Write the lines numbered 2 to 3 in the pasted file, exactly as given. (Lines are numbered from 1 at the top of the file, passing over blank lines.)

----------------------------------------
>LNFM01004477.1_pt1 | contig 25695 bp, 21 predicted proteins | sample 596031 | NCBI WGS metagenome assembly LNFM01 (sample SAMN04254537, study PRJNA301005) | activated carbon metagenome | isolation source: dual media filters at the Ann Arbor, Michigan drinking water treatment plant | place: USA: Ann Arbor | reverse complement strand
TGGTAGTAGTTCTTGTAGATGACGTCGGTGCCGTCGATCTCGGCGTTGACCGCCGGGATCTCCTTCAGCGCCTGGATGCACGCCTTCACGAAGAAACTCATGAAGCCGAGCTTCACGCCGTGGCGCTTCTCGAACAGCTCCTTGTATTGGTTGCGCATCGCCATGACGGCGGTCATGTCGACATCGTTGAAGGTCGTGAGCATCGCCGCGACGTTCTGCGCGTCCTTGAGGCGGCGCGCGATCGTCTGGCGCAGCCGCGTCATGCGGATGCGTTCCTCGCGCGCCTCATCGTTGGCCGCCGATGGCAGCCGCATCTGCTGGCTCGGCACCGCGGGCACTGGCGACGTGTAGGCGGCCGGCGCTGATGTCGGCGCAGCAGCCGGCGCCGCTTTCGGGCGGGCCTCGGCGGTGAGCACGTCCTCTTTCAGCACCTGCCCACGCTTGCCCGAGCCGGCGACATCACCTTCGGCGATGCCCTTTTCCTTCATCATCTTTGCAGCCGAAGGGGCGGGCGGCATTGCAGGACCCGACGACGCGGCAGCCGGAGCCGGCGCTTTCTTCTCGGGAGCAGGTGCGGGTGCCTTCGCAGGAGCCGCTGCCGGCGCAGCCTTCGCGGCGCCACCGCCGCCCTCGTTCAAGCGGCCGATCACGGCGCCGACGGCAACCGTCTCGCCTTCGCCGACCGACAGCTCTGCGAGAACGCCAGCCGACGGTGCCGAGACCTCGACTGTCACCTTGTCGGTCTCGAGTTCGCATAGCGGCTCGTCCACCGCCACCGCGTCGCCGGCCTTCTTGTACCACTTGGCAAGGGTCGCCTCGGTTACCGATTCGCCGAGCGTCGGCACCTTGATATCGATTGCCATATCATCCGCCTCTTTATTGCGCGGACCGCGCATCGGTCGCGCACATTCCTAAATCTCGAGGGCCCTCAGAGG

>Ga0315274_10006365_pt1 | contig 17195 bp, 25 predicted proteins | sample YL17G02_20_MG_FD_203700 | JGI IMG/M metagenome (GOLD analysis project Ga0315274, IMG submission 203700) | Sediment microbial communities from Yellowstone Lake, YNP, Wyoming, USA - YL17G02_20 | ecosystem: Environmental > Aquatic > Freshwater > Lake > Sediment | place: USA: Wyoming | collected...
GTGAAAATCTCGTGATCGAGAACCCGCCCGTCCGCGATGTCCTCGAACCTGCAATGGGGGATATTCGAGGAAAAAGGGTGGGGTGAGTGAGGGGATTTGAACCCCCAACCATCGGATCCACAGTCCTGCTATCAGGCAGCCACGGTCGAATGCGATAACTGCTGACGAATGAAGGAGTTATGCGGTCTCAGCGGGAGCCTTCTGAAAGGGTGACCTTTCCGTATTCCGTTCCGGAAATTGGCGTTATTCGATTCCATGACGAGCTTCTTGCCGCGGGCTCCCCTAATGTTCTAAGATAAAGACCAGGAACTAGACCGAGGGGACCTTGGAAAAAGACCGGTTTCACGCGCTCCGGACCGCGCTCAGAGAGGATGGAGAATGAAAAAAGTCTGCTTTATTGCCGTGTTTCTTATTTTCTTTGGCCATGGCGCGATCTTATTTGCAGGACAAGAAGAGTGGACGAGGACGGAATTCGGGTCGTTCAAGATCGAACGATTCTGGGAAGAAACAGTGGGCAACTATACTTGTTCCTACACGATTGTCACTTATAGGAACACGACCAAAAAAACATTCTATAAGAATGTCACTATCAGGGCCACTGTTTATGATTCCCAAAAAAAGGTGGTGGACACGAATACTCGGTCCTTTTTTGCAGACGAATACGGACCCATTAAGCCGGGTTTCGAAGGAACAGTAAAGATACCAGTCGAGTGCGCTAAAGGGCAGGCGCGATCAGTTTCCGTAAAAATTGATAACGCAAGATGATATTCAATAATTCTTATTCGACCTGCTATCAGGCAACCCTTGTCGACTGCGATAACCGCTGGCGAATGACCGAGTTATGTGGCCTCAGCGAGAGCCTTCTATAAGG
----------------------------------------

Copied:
TGGTAGTAGTTCTTGTAGATGACGTCGGTGCCGTCGATCTCGGCGTTGACCGCCGGGATCTCCTTCAGCGCCTGGATGCACGCCTTCACGAAGAAACTCATGAAGCCGAGCTTCACGCCGTGGCGCTTCTCGAACAGCTCCTTGTATTGGTTGCGCATCGCCATGACGGCGGTCATGTCGACATCGTTGAAGGTCGTGAGCATCGCCGCGACGTTCTGCGCGTCCTTGAGGCGGCGCGCGATCGTCTGGCGCAGCCGCGTCATGCGGATGCGTTCCTCGCGCGCCTCATCGTTGGCCGCCGATGGCAGCCGCATCTGCTGGCTCGGCACCGCGGGCACTGGCGACGTGTAGGCGGCCGGCGCTGATGTCGGCGCAGCAGCCGGCGCCGCTTTCGGGCGGGCCTCGGCGGTGAGCACGTCCTCTTTCAGCACCTGCCCACGCTTGCCCGAGCCGGCGACATCACCTTCGGCGATGCCCTTTTCCTTCATCATCTTTGCAGCCGAAGGGGCGGGCGGCATTGCAGGACCCGACGACGCGGCAGCCGGAGCCGGCGCTTTCTTCTCGGGAGCAGGTGCGGGTGCCTTCGCAGGAGCCGCTGCCGGCGCAGCCTTCGCGGCGCCACCGCCGCCCTCGTTCAAGCGGCCGATCACGGCGCCGACGGCAACCGTCTCGCCTTCGCCGACCGACAGCTCTGCGAGAACGCCAGCCGACGGTGCCGAGACCTCGACTGTCACCTTGTCGGTCTCGAGTTCGCATAGCGGCTCGTCCACCGCCACCGCGTCGCCGGCCTTCTTGTACCACTTGGCAAGGGTCGCCTCGGTTACCGATTCGCCGAGCGTCGGCACCTTGATATCGATTGCCATATCATCCGCCTCTTTATTGCGCGGACCGCGCATCGGTCGCGCACATTCCTAAATCTCGAGGGCCCTCAGAGG

>Ga0315274_10006365_pt1 | contig 17195 bp, 25 predicted proteins | sample YL17G02_20_MG_FD_203700 | JGI IMG/M metagenome (GOLD analysis project Ga0315274, IMG submission 203700) | Sediment microbial communities from Yellowstone Lake, YNP, Wyoming, USA - YL17G02_20 | ecosystem: Environmental > Aquatic > Freshwater > Lake > Sediment | place: USA: Wyoming | collected...